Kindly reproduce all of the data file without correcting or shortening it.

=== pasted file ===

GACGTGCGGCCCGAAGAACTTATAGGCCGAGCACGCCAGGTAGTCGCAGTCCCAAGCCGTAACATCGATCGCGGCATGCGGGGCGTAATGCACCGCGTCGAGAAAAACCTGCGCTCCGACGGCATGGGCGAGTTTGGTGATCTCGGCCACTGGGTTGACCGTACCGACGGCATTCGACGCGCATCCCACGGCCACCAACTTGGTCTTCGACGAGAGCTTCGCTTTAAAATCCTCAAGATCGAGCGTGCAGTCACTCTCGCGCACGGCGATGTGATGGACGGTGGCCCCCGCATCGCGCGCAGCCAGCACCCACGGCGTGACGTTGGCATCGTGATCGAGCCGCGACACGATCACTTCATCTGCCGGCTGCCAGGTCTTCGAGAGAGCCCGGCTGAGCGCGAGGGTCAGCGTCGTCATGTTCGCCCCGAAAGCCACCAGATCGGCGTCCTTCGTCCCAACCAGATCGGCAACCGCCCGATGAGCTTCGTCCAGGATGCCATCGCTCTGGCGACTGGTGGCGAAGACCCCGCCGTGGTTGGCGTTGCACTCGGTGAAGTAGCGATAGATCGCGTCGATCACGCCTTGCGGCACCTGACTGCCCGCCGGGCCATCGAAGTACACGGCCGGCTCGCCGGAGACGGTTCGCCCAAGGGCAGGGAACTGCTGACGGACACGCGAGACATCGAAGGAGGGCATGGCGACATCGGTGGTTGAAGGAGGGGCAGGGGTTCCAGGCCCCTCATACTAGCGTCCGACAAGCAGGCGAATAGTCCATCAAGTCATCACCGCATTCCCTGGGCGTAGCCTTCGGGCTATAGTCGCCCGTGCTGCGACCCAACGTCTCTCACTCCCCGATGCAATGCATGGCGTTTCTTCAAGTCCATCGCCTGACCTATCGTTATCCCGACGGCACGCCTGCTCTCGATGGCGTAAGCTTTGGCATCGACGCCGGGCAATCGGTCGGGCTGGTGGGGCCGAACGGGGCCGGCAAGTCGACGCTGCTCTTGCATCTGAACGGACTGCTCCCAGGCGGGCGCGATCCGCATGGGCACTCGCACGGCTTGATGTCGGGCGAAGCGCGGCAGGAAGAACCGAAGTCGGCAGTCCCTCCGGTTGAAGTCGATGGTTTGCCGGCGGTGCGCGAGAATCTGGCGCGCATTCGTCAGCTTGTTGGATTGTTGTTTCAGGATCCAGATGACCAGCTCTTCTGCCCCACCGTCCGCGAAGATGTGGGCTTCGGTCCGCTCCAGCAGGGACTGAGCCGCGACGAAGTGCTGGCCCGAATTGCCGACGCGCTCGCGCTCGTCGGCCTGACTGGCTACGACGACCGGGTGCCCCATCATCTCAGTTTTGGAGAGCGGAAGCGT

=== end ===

GACGTGCGGCCCGAAGAACTTATAGGCCGAGCACGCCAGGTAGTCGCAGTCCCAAGCCGTAACATCGATCGCGGCATGCGGGGCGTAATGCACCGCGTCGAGAAAAACCTGCGCTCCGACGGCATGGGCGAGTTTGGTGATCTCGGCCACTGGGTTGACCGTACCGACGGCATTCGACGCGCATCCCACGGCCACCAACTTGGTCTTCGACGAGAGCTTCGCTTTAAAATCCTCAAGATCGAGCGTGCAGTCACTCTCGCGCACGGCGATGTGATGGACGGTGGCCCCCGCATCGCGCGCAGCCAGCACCCACGGCGTGACGTTGGCATCGTGATCGAGCCGCGACACGATCACTTCATCTGCCGGCTGCCAGGTCTTCGAGAGAGCCCGGCTGAGCGCGAGGGTCAGCGTCGTCATGTTCGCCCCGAAAGCCACCAGATCGGCGTCCTTCGTCCCAACCAGATCGGCAACCGCCCGATGAGCTTCGTCCAGGATGCCATCGCTCTGGCGACTGGTGGCGAAGACCCCGCCGTGGTTGGCGTTGCACTCGGTGAAGTAGCGATAGATCGCGTCGATCACGCCTTGCGGCACCTGACTGCCCGCCGGGCCATCGAAGTACACGGCCGGCTCGCCGGAGACGGTTCGCCCAAGGGCAGGGAACTGCTGACGGACACGCGAGACATCGAAGGAGGGCATGGCGACATCGGTGGTTGAAGGAGGGGCAGGGGTTCCAGGCCCCTCATACTAGCGTCCGACAAGCAGGCGAATAGTCCATCAAGTCATCACCGCATTCCCTGGGCGTAGCCTTCGGGCTATAGTCGCCCGTGCTGCGACCCAACGTCTCTCACTCCCCGATGCAATGCATGGCGTTTCTTCAAGTCCATCGCCTGACCTATCGTTATCCCGACGGCACGCCTGCTCTCGATGGCGTAAGCTTTGGCATCGACGCCGGGCAATCGGTCGGGCTGGTGGGGCCGAACGGGGCCGGCAAGTCGACGCTGCTCTTGCATCTGAACGGACTGCTCCCAGGCGGGCGCGATCCGCATGGGCACTCGCACGGCTTGATGTCGGGCGAAGCGCGGCAGGAAGAACCGAAGTCGGCAGTCCCTCCGGTTGAAGTCGATGGTTTGCCGGCGGTGCGCGAGAATCTGGCGCGCATTCGTCAGCTTGTTGGATTGTTGTTTCAGGATCCAGATGACCAGCTCTTCTGCCCCACCGTCCGCGAAGATGTGGGCTTCGGTCCGCTCCAGCAGGGACTGAGCCGCGACGAAGTGCTGGCCCGAATTGCCGACGCGCTCGCGCTCGTCGGCCTGACTGGCTACGACGACCGGGTGCCCCATCATCTCAGTTTTGGAGAGCGGAAGCGT